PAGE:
All sorrows can be borne if you put them in a story or tell a story about them. Karen Blixen Dana King shared with me a story about Molly Jackson,
In June, unemployment hit 9.5%, the highest rate in 25 years, and a "sobering indication that the longest recession since the 1930s has yet to release its hold", wrote the NY Times. Not that any of us needed this statistic to know that times are tough. Many of us have seen our net worth dwindle, and are tightening our belts to an extent we haven't had to in years, if ever. Yet I find myself optimistic.
During a particularly challenging week at work, I happened upon an article by Robert S. Kaplan titled 'Reaching your Potential' which offered up the teaser, "maybe you feel frustrated with your career--convinced you should be achieving more. You may even wish you had chosen a different career altogether." I was definitely frustrated, and even discouraged, but did I wish I had chosen a different path? Not really. As I reflected on Kaplan's article, I realized that I'm right where I want to be. In sharing this insight with one of my friends, she pointedly asked, "Did you really think that living your dream isn't challenging/discouraging/difficult?" To which I sheepishly replied, "No." The truth is there's a pretty large shred of me which believes that if I'm living my dream, life will breezy.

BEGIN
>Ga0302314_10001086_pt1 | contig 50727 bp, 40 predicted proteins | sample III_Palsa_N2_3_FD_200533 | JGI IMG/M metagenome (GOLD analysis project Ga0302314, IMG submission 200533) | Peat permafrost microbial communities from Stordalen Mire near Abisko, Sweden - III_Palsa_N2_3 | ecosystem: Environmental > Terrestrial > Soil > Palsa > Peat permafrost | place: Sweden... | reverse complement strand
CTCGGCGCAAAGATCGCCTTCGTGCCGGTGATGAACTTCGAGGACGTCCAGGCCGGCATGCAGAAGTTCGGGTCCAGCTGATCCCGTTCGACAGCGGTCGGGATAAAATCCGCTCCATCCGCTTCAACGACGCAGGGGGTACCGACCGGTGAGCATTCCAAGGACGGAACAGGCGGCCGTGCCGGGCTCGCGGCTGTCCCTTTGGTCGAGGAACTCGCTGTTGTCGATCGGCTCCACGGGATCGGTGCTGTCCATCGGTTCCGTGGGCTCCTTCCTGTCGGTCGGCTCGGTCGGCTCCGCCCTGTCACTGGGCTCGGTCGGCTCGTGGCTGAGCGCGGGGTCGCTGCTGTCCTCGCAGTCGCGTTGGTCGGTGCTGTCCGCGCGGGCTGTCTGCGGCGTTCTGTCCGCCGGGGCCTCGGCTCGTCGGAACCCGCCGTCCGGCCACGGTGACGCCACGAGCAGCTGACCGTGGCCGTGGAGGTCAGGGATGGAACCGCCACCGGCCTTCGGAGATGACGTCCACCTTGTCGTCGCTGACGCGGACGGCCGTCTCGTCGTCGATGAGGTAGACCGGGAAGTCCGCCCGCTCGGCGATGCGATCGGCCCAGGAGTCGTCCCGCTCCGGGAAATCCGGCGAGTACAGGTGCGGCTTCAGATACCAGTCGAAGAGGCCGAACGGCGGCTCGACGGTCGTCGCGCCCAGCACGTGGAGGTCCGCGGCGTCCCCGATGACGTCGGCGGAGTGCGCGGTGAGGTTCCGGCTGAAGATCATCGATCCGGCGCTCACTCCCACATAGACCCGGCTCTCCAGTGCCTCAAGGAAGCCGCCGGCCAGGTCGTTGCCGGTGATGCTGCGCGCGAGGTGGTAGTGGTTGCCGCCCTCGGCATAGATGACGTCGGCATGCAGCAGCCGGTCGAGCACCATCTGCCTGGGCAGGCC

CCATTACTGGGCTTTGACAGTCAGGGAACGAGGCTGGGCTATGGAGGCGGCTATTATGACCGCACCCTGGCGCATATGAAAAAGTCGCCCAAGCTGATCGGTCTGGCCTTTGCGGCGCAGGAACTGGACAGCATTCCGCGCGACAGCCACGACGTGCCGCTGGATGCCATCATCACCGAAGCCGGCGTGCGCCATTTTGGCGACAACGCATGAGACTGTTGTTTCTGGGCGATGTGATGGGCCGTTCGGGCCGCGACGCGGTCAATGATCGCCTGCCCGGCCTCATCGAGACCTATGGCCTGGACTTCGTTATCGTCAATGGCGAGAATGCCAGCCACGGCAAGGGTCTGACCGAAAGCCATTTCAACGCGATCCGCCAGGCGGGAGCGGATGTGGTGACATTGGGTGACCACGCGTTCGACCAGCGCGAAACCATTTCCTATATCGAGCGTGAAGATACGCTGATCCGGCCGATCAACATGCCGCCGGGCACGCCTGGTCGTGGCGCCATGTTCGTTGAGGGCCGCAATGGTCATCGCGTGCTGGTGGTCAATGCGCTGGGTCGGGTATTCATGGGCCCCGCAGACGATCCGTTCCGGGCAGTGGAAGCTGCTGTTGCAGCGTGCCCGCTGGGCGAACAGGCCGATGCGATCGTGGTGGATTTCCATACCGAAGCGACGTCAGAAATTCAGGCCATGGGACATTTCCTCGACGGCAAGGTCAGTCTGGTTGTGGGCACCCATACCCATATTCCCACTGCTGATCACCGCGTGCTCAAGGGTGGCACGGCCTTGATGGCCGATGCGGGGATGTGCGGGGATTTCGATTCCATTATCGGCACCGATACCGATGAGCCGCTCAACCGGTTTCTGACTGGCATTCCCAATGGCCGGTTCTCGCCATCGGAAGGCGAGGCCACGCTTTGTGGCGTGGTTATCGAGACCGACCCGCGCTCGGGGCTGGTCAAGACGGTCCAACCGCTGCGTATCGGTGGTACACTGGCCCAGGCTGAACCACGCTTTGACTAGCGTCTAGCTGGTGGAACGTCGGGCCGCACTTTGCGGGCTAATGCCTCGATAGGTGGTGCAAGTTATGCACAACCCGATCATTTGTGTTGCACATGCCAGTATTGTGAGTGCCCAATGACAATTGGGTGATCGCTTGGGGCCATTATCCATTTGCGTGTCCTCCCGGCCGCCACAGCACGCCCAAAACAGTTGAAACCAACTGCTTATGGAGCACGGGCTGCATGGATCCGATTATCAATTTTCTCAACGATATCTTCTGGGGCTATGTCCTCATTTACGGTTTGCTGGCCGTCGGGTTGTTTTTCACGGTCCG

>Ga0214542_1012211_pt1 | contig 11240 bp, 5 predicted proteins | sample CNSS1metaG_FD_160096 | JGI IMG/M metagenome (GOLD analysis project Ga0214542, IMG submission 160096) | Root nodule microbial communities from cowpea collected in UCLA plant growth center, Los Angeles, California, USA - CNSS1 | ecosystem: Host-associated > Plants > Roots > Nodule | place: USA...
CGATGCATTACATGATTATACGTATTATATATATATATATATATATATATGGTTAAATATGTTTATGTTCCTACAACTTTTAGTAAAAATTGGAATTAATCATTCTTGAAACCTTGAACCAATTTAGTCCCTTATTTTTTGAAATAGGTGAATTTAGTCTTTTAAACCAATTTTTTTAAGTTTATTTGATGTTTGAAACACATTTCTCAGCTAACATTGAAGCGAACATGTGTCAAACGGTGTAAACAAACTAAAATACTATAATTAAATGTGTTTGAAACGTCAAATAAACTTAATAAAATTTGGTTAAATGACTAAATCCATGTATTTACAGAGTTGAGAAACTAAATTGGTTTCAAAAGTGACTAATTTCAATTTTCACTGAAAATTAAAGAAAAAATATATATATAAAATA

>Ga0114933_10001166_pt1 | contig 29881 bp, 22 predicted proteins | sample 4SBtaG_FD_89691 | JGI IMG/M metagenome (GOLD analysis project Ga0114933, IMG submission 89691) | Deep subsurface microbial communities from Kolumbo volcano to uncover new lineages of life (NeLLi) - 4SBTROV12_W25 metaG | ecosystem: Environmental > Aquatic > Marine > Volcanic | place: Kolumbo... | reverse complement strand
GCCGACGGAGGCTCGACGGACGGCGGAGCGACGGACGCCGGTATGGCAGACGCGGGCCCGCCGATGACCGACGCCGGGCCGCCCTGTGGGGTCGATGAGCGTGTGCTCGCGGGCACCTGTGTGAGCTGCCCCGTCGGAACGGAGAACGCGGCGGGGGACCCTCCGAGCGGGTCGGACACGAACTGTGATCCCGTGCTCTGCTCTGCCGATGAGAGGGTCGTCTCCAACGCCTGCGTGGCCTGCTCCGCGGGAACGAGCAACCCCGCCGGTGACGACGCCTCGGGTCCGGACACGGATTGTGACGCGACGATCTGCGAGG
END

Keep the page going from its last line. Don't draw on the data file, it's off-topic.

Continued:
Dana King recently shared with me an article from St. Louis At Home about The Spirit of St. Louis Women's Fund, a superb model of systergy. As founder Shelby Schagrin explains, women who join this Fund need only commit to two things: 1) Give money -- $1,200 a year for five years, no more, no less; 2) Vote on where the money goes.
I almost missed this. Dana King is my co-blogger at Know Your Neighbor; we talk (virtually) virtually every day. She'd been toying with the idea of blogging for months; Dana has something to say AND she wants to find her voice. Having launched her blog in late August, Dana is now blogging several times a week, and I almost -- almost -- zoomed right past her accomplishment. Until I remembered my rock climbing experience: look up, and down, forward -- and back.